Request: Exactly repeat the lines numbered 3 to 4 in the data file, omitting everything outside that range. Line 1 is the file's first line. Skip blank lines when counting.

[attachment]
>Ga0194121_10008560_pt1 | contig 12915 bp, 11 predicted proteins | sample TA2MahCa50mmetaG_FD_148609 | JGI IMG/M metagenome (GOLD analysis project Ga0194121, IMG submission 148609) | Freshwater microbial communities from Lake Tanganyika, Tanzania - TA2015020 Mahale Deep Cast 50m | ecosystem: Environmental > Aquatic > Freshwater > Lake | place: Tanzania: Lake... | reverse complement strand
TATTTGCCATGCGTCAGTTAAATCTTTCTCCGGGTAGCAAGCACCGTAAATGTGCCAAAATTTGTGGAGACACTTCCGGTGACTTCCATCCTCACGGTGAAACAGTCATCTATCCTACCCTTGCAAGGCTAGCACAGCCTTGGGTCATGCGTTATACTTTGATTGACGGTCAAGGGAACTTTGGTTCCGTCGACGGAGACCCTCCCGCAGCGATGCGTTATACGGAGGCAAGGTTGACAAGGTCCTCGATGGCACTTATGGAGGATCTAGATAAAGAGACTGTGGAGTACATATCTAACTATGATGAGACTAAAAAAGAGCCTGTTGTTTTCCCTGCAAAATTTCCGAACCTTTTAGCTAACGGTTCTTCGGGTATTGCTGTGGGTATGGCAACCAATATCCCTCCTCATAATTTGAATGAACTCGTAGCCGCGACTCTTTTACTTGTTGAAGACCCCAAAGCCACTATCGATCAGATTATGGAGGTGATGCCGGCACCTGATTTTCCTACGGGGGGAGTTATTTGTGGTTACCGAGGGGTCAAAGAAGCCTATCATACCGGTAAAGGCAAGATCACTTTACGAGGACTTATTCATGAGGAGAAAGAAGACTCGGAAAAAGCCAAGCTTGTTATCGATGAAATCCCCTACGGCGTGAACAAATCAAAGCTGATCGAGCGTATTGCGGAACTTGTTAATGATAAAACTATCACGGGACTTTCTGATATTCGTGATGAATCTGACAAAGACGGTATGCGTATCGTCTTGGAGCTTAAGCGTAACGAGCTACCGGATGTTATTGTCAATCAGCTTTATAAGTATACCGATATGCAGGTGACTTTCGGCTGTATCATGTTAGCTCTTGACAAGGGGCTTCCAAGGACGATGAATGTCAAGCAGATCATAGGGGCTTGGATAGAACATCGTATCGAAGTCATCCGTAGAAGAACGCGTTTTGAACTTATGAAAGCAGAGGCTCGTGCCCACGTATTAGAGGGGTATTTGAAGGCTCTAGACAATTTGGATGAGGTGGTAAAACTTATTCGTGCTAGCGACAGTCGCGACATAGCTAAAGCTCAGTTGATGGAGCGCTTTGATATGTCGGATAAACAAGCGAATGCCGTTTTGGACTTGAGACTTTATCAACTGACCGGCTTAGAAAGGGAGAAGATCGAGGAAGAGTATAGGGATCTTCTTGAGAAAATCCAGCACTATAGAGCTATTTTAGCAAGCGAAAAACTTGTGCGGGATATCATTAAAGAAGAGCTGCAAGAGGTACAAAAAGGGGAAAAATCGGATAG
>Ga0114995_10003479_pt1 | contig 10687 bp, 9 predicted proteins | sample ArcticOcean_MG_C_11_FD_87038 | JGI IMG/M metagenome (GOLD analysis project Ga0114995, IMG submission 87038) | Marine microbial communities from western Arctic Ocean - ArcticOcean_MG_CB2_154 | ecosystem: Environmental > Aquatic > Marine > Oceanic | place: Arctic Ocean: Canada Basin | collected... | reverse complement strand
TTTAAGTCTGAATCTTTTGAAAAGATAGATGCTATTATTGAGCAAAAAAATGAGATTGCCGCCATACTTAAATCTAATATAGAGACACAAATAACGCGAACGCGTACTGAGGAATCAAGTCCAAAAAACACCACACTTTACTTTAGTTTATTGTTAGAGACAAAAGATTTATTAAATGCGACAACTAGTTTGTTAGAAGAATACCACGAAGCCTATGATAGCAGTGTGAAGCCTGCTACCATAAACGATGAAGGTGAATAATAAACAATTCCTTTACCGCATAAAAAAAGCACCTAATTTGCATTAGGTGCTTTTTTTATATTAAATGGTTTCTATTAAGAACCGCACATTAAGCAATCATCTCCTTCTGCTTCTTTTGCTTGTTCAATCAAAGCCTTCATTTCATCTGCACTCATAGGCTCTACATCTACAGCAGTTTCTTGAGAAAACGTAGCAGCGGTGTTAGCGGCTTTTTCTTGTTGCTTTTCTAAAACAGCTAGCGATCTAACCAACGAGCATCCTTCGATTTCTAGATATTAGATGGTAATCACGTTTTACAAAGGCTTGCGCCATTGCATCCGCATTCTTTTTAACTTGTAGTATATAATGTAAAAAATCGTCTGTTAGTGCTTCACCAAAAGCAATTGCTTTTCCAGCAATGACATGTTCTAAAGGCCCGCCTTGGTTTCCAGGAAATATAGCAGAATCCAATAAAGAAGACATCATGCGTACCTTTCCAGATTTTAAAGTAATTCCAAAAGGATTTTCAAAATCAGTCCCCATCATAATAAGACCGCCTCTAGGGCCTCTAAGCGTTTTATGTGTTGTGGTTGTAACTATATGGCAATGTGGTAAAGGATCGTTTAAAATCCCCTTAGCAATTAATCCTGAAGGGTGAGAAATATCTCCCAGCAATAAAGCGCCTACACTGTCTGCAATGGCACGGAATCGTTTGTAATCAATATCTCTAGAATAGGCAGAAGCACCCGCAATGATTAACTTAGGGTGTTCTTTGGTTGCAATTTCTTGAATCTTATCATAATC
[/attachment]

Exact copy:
>Ga0114995_10003479_pt1 | contig 10687 bp, 9 predicted proteins | sample ArcticOcean_MG_C_11_FD_87038 | JGI IMG/M metagenome (GOLD analysis project Ga0114995, IMG submission 87038) | Marine microbial communities from western Arctic Ocean - ArcticOcean_MG_CB2_154 | ecosystem: Environmental > Aquatic > Marine > Oceanic | place: Arctic Ocean: Canada Basin | collected... | reverse complement strand
TTTAAGTCTGAATCTTTTGAAAAGATAGATGCTATTATTGAGCAAAAAAATGAGATTGCCGCCATACTTAAATCTAATATAGAGACACAAATAACGCGAACGCGTACTGAGGAATCAAGTCCAAAAAACACCACACTTTACTTTAGTTTATTGTTAGAGACAAAAGATTTATTAAATGCGACAACTAGTTTGTTAGAAGAATACCACGAAGCCTATGATAGCAGTGTGAAGCCTGCTACCATAAACGATGAAGGTGAATAATAAACAATTCCTTTACCGCATAAAAAAAGCACCTAATTTGCATTAGGTGCTTTTTTTATATTAAATGGTTTCTATTAAGAACCGCACATTAAGCAATCATCTCCTTCTGCTTCTTTTGCTTGTTCAATCAAAGCCTTCATTTCATCTGCACTCATAGGCTCTACATCTACAGCAGTTTCTTGAGAAAACGTAGCAGCGGTGTTAGCGGCTTTTTCTTGTTGCTTTTCTAAAACAGCTAGCGATCTAACCAACGAGCATCCTTCGATTTCTAGATATTAGATGGTAATCACGTTTTACAAAGGCTTGCGCCATTGCATCCGCATTCTTTTTAACTTGTAGTATATAATGTAAAAAATCGTCTGTTAGTGCTTCACCAAAAGCAATTGCTTTTCCAGCAATGACATGTTCTAAAGGCCCGCCTTGGTTTCCAGGAAATATAGCAGAATCCAATAAAGAAGACATCATGCGTACCTTTCCAGATTTTAAAGTAATTCCAAAAGGATTTTCAAAATCAGTCCCCATCATAATAAGACCGCCTCTAGGGCCTCTAAGCGTTTTATGTGTTGTGGTTGTAACTATATGGCAATGTGGTAAAGGATCGTTTAAAATCCCCTTAGCAATTAATCCTGAAGGGTGAGAAATATCTCCCAGCAATAAAGCGCCTACACTGTCTGCAATGGCACGGAATCGTTTGTAATCAATATCTCTAGAATAGGCAGAAGCACCCGCAATGATTAACTTAGGGTGTTCTTTGGTTGCAATTTCTTGAATCTTATCATAATC